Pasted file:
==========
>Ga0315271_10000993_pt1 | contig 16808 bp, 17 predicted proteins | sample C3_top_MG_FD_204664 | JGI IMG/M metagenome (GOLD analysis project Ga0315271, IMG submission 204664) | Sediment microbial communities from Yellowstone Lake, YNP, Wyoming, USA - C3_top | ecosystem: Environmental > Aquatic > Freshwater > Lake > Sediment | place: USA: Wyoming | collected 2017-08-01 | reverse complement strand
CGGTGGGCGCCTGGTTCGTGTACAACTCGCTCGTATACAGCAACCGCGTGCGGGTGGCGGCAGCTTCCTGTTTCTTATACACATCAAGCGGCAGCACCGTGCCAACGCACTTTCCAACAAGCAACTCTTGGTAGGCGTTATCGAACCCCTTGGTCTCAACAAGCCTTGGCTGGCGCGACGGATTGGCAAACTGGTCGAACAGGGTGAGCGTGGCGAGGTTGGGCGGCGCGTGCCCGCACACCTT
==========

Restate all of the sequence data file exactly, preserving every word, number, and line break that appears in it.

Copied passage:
>Ga0315271_10000993_pt1 | contig 16808 bp, 17 predicted proteins | sample C3_top_MG_FD_204664 | JGI IMG/M metagenome (GOLD analysis project Ga0315271, IMG submission 204664) | Sediment microbial communities from Yellowstone Lake, YNP, Wyoming, USA - C3_top | ecosystem: Environmental > Aquatic > Freshwater > Lake > Sediment | place: USA: Wyoming | collected 2017-08-01 | reverse complement strand
CGGTGGGCGCCTGGTTCGTGTACAACTCGCTCGTATACAGCAACCGCGTGCGGGTGGCGGCAGCTTCCTGTTTCTTATACACATCAAGCGGCAGCACCGTGCCAACGCACTTTCCAACAAGCAACTCTTGGTAGGCGTTATCGAACCCCTTGGTCTCAACAAGCCTTGGCTGGCGCGACGGATTGGCAAACTGGTCGAACAGGGTGAGCGTGGCGAGGTTGGGCGGCGCGTGCCCGCACACCTT